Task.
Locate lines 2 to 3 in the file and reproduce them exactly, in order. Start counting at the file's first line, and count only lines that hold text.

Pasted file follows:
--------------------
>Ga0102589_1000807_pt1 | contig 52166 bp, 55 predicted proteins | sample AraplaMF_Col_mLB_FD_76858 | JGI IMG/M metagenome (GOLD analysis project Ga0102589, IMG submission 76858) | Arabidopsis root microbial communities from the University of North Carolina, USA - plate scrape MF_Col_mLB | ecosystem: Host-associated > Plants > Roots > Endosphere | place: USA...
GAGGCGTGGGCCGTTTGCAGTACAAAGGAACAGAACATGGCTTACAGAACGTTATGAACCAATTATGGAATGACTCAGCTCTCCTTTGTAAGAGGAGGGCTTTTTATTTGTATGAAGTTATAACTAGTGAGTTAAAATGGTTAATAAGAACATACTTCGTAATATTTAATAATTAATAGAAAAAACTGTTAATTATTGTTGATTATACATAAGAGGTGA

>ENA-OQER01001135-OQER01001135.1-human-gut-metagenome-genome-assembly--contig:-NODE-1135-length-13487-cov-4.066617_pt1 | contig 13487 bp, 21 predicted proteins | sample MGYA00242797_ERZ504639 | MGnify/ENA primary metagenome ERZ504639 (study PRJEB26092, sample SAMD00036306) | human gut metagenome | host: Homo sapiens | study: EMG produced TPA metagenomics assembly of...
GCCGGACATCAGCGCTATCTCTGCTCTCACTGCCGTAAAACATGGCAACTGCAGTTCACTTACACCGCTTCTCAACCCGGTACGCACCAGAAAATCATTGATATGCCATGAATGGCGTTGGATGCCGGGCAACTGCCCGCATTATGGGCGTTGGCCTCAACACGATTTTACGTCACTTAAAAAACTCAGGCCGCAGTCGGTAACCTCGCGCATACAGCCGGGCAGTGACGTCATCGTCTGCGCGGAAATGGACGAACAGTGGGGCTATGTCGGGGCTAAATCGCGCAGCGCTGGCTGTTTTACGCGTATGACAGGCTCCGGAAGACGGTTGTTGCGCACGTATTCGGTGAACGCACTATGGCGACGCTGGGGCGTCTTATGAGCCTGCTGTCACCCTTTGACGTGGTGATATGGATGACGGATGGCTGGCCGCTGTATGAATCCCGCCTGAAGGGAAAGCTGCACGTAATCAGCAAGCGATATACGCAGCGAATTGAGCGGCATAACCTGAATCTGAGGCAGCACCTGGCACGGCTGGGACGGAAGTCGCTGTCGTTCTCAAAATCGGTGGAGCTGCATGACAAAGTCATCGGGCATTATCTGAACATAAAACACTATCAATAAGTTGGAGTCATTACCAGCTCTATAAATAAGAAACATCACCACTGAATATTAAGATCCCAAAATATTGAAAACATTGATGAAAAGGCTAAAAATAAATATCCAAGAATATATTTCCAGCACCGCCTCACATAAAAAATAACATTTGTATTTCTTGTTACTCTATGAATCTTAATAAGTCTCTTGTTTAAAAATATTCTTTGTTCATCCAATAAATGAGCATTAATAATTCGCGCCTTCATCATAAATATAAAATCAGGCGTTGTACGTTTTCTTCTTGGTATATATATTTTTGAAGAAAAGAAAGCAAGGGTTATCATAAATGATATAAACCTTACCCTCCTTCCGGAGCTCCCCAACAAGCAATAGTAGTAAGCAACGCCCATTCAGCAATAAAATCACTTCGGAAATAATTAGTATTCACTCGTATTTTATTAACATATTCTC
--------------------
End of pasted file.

GAGGCGTGGGCCGTTTGCAGTACAAAGGAACAGAACATGGCTTACAGAACGTTATGAACCAATTATGGAATGACTCAGCTCTCCTTTGTAAGAGGAGGGCTTTTTATTTGTATGAAGTTATAACTAGTGAGTTAAAATGGTTAATAAGAACATACTTCGTAATATTTAATAATTAATAGAAAAAACTGTTAATTATTGTTGATTATACATAAGAGGTGA

>ENA-OQER01001135-OQER01001135.1-human-gut-metagenome-genome-assembly--contig:-NODE-1135-length-13487-cov-4.066617_pt1 | contig 13487 bp, 21 predicted proteins | sample MGYA00242797_ERZ504639 | MGnify/ENA primary metagenome ERZ504639 (study PRJEB26092, sample SAMD00036306) | human gut metagenome | host: Homo sapiens | study: EMG produced TPA metagenomics assembly of...